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Scaling Your Business

Here's how to make a plan for scalable growth to bring your business to the next level.

by Navy Federal on June 15, 2016 | Tag(s): Growing


If you're a successful entrepreneur, you've put heart and soul into your start-up, and that same focus will help build future success, as well. Once a business is ready to expand, you need a plan for scalable growth. Scalable growth means taking measured steps to manage growth so that your costs and effort increase marginally while your revenue increases substantially. That can help you manage your resources, maintain profits and enhance your brand. Here are five ways to help manage growth:

  1. Have a flexible business plan.

    You don't want to be scrambling to hire workers after customers are already complaining about lack of service or goods. However, you also don't want to overstaff or load up on excess inventory and end up with costs growing in lockstep with revenue–that is just running in place. Try to develop products and services that meet increased demand while only incrementally increasing costs, such as training seminars or templates that can be easily replicated. If you're in retail, study customers' buying patterns to see what days and times you need to staff up and pay close attention to inventory.
  2. Nurture current customers.

    According to research quoted in Forbes, 20 percent of current customers will account for 80 percent of future sales. It's also far easier and cheaper to keep existing customers than obtain new ones. New sales are vital to future growth, but rewarding existing customers can help ensure repeat business. Use a robust customer relationship management (CRM) system to keep track of birthdays, analyze buying patterns and reach out with special promotions and reminders (think of those "you left something in your shopping cart" emails from online merchants).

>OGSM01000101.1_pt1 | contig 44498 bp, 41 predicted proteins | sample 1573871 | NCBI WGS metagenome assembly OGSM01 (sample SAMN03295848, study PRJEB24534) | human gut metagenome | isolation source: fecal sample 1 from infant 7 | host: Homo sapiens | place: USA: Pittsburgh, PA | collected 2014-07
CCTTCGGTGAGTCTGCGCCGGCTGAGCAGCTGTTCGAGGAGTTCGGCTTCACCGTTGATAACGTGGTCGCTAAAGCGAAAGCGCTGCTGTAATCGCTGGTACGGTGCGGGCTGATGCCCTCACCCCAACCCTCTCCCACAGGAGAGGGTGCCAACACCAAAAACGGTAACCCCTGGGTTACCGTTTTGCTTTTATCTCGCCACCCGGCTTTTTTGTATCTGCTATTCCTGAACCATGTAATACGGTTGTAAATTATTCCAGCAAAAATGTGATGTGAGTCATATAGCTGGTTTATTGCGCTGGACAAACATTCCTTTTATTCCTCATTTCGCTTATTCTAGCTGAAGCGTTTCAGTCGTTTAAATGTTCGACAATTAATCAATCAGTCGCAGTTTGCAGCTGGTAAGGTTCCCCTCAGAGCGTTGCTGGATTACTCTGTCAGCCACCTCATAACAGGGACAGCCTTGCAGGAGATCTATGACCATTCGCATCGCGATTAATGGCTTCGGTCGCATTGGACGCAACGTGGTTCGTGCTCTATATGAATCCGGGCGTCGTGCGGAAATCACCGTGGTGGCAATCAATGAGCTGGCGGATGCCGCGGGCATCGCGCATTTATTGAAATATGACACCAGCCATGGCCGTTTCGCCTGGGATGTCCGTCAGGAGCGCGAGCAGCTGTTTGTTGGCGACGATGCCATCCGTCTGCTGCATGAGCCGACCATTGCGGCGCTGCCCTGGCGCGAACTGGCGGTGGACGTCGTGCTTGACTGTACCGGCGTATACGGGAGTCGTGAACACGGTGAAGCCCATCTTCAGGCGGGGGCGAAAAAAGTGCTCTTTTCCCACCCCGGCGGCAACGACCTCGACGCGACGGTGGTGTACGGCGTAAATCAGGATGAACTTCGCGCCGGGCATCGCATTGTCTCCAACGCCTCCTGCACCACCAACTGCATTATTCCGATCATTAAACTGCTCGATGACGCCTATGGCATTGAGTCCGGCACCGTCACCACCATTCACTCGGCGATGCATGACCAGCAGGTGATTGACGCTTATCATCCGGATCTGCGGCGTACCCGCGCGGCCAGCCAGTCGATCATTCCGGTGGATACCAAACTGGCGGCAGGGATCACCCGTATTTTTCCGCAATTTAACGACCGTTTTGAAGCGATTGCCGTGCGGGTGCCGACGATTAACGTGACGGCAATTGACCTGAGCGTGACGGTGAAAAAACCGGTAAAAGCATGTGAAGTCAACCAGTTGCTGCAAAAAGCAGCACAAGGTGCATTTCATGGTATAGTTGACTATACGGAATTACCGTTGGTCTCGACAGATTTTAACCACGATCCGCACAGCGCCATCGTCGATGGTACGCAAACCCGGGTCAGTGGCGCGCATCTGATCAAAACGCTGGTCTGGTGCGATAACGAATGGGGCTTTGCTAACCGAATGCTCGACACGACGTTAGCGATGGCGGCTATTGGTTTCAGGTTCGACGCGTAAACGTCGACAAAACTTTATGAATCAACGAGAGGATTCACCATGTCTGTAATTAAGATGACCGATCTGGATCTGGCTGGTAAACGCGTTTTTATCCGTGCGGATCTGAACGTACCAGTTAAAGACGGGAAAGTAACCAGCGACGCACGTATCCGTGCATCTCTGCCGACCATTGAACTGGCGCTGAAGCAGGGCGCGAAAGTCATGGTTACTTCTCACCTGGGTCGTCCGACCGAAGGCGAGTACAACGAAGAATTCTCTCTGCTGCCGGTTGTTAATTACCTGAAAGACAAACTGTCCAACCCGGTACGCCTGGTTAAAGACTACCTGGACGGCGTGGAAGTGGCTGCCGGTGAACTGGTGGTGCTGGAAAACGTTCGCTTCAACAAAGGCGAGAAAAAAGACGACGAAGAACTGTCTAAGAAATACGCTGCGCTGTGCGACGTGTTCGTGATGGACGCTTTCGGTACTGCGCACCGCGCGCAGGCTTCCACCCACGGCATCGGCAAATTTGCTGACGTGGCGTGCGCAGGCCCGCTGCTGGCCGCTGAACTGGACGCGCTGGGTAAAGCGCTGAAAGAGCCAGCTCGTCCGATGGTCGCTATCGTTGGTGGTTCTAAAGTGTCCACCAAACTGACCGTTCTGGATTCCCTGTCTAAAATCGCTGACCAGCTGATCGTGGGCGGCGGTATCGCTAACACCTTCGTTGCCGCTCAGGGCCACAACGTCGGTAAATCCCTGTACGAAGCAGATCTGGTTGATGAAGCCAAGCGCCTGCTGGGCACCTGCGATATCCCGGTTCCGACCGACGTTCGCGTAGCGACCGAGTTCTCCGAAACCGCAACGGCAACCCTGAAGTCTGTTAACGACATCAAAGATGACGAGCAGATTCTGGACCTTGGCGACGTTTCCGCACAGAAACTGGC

3. Raise your profile.

    Not every business has the luck of Death Wish Coffee, an upstate New York company that saw sales jump 400 percent after winning a TV ad spot during the 2016 Super Bowl. However, your business can raise its profile with a robust online presence. Keep your website updated. If it includes online ordering, make sure it's intuitive and secure. Many younger consumers want a personal (although electronic) connection with the businesses they buy from, so include information about your team on your site. Take advantage of social media sites such as Facebook and Twitter. Learn more about online tools to promote your business.
  4. Build a trusted team.

    Now that your business is off the ground and running, growth means the opportunity to delegate to people who have strengths you may lack. Put a trusted team in place to manage day-to-day functions and give yourself time to focus on the big picture.
  5. Have financing in place.

    Don't wait until you need it to apply for a business line of credit. It can provide the flexibility to pounce on opportunities as they arise or react to fluctuating revenue. If you're ready to expand, buy equipment or commercial property, and need a business loan, Navy Federal offers an array of options to its members. Learn more about business loans and Business Services.

This article is intended to provide general information and shouldn't be considered legal, tax or financial advice. It's always a good idea to consult a tax or financial advisor for specific information on how certain laws apply to your situation and about your individual financial situation.